Scritto da Romano Scavolini Mercoledì 25 Maggio 2011 14:37
In the European film industry, he ranks as one of its most talented exponent At first considered a child prodigy, he has in his twenties and thirties to develop into a cult figure based on his works which successfully blended poetry and powerful drama. Once the "enfant terrible" of Italian Cinema, he has now re-emerged in the USA and matured into a writer, director and producer of popular films which have the intensity and immediacy necessary to achieve commercial success. His professional experience is extensive: writer/director of twelve full length feature, six of which he produced himself, and writer, director/ producer of over fifty shorts and documentaries for film and TV.
His expertise in all facet of film making allows him to carefully budget projects which can be released on a very modest financial scale without calling on expensive stars, producers etc. who all too often inflate production budgets without providing commensurate sales leverage. Born in Italy in 1940, he left at the age of eighteen for Germany. While working there as a "stevedore" he wrote, directed, acted and produced his first film : "The ravaged one". A self taught film maker, he presented the film to the Center of Cinematography in Rome where it was universally acclaimed. For the next seven years, he worked his way into film industry, taking on a wide variety of jobs to broaden his experience, and then joined the army. In 1964 he shot his next feature "The quiet fever" which won numerous prizes worldwide as a powerful political essay on human violence. He was then asked to become free lance director for RAI TV (the Italian state TV network) and, from 1964 to 1966 directed ten shorts and TV specials. In 1966 he made his first truly professional full length feature "Blind Fly", a controversial pictorial analysis of aimless violence brought on by the central character's lack of motivation and purpose in life. The film made the rounds of major international festivals and promoted him to the ranks of "cult" film maker. Two years later, he wrote and directed "The Dress Rehearsal" a highly structured "joycean" fantasy exploring the multi faceted aspects of the cinema. During this period, he continued to make numerous shorts and documentaries on such diverse subject as anthropology and developments in medical science. Between 1968 and 1970 he made four major fiction films, and finally he left for vietnam to cover the war as a free lance photographer. On his return to Italy, he spent two years as director of photography and worked with Gideon Backman on a "special" on Federico Fellini. Then he started his own production company (Lido Cinematografica) and wrote, directed and produced a number of films on a broad range of subject such as "Spirits of Death" (psychodrama), "Your Honor" (a fiction treatment of a true Mafia story), "Heart" (an adaptation of four children's stories from the classic Italian novel 'Cuore', performed by an entire cast of children). Between 1973 and 1976 he traveled extensively, especially in Central and Latin America working as a journalist, writing screenplays and producing a number of documentaries on local subjects.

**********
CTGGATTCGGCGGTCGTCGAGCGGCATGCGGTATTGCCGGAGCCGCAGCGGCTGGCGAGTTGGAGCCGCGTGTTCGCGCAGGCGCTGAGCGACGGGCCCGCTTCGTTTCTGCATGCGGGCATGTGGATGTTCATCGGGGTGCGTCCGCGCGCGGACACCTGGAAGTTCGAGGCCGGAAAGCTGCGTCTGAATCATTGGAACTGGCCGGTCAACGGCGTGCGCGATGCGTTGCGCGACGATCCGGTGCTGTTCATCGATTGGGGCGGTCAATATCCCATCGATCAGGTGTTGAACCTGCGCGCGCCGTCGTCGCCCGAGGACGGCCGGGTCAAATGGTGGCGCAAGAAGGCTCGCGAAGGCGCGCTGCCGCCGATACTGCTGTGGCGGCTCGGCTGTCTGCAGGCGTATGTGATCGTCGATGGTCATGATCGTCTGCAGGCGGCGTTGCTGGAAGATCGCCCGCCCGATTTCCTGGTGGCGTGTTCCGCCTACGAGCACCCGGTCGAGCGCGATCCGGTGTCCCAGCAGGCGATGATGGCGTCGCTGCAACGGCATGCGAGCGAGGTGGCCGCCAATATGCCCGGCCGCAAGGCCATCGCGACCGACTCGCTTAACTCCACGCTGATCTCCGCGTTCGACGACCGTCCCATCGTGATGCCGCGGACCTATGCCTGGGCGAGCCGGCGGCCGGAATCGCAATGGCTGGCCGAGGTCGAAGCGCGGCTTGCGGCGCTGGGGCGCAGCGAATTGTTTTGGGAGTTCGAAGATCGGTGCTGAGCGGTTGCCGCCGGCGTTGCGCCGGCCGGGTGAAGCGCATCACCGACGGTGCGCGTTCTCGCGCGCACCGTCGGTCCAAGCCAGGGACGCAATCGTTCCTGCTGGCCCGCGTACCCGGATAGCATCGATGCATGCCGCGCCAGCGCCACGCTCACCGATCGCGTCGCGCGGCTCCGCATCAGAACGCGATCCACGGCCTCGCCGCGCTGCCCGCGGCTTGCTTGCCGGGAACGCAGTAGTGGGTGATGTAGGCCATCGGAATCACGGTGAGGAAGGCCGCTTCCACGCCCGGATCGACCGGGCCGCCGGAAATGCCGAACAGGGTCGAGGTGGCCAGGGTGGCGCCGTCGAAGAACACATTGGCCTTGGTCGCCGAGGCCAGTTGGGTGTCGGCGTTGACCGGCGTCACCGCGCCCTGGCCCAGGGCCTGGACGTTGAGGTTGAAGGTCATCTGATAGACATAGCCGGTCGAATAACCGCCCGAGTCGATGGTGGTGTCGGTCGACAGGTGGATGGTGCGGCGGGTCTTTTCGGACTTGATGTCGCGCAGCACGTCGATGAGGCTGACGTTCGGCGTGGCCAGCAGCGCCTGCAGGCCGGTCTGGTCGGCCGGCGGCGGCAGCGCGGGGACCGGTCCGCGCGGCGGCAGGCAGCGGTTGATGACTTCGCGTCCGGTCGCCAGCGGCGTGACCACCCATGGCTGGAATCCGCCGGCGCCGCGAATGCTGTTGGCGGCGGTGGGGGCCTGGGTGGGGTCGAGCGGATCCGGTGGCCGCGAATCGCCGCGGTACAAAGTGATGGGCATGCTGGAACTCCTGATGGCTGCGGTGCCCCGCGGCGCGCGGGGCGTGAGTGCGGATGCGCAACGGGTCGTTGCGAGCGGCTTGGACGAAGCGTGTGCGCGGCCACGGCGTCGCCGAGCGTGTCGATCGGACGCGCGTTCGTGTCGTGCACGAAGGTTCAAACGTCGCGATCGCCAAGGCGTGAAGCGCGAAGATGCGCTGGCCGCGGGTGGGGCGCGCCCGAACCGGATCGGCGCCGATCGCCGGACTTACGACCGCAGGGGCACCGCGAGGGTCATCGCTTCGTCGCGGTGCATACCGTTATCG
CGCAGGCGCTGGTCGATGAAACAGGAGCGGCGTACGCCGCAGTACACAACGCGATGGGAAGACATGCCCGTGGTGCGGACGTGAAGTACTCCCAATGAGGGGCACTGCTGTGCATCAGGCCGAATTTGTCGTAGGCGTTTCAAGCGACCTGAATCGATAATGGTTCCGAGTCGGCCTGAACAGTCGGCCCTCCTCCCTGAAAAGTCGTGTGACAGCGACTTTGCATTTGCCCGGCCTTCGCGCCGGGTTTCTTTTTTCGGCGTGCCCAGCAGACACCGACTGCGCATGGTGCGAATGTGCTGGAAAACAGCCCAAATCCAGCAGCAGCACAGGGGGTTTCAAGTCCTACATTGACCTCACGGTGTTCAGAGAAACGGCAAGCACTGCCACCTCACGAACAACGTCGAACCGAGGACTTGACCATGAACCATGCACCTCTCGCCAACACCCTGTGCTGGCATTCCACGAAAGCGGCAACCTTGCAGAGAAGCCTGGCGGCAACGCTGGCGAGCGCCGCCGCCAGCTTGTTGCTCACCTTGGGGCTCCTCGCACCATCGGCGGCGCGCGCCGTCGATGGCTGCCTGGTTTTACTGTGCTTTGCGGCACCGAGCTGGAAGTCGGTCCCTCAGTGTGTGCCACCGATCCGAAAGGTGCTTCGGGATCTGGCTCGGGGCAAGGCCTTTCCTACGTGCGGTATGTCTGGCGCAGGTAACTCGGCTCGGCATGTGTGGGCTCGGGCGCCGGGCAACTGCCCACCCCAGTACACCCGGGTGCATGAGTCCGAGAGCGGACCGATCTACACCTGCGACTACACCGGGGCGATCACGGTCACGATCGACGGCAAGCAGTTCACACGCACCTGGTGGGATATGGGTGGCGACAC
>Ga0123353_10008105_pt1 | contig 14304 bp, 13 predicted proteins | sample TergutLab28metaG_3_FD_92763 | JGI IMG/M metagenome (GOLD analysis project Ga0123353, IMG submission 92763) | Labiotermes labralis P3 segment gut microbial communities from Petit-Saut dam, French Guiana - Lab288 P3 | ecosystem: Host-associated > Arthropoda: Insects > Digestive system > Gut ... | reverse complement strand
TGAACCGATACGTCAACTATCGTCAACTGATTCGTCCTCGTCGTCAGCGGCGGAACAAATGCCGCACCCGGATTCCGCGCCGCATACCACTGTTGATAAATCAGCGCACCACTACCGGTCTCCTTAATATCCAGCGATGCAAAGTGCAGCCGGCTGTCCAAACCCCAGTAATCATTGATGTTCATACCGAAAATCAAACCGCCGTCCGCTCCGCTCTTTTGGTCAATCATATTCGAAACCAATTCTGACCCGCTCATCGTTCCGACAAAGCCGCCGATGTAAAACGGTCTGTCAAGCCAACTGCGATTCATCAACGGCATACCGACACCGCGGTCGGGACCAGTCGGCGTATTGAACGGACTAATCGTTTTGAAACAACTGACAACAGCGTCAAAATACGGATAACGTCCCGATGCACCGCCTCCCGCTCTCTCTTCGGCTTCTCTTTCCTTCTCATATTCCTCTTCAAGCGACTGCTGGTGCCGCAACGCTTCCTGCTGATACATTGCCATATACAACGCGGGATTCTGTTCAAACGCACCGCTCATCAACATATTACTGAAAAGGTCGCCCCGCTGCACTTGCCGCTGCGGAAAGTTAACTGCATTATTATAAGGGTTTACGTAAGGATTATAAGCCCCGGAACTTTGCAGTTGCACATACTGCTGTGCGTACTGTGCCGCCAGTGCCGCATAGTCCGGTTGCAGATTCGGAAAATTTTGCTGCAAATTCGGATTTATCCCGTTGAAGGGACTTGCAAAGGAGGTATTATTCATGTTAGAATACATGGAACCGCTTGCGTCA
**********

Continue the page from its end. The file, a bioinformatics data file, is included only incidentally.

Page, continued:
In 1976 he settled in the USA where he continued to research and prepare several projects while lecturing on film techniques at New York and Columbia Universities. He also ran number of university workshops. In 1980 Romano wrote and directed "The Savage Hunt" and finally in 1981 he wrote and directed the most powerful and fearful film of all time: NIGHTMARE. "NIGHTMARE" opened in 170 theaters in New York and immediately came first on Variety's New York weekend showcase. It was seventh amongst the top fifty grossing films during its first week of screening. Variety estimate that "NIGHTMARE" grossed more than $ 4 million in only 28 cities in 20 days equating to an estimated $ 10 million gross nationwide. NIGHTMARE was a $ 400,000 production of Goldmine Production starring Baird Stafford, C.J. Cooke, Mik Gribben, Sharon Smith, Kathleen Fergusson. Special Effects directed by Tom Savini. Jack Eric Williams did the Music Score. It soon became a worldwide success, a cult movie and...."...a fearful film" ( Daily Star) - "90 minuets of total terror..." (Variety) - " The dream you can't escape alive...!". NIGHTMARE has been hailed as the American Cult Terror Film of 1882. It begins with a very bloody nightmare that triggers George Tatum's journey into madness and an axe-swinging insanity that doesn't stop for 90 minutes...." - "A terrifying look inside the mind of a possessed psychopathic killer. Contains sexual situations and scenes of explicit horror not suitable for everybody...." "Not for the faint-hearted, NIGHTMARE is a very terrifying film that explores the violent, twisted workings of the mind of an uncontrollable psychopathic murderer....". "Maybe the goriest, bloodiest thriller-chillier yet with a homicidal maniac doubling with gruesome acts..."Among the goose-pimple classic-horrors like "Friday the 13th" - "Down of the Dead" and "Texas Chainsaw Massacre" (Archer Winsten, N.Y. Post) - "The most gory and horrifying movie ever made" (Bill Carlton, Daily News) - "Graphically convincing depiction of murders and, mayhem combine with numerous sexual situations to make this film a thriller you won't want to watch just before bedtime." (N.Y. Times) Then he wrote, directed and produced DOGTAGS, a plot based on his experience as freelance photographer in VietNam ten years before, starring: Clive Wood, Baird Stafford, Robert Haufrecht, James Gaines, Mike Monty. Director of Photography Jhon Mc Callum. The Original Score by Jhon Scott. The movie was Filmed in Panavision Wide Screen with Dolby Stereo Sound. World Premiere was at Singapore Int. Film Festival.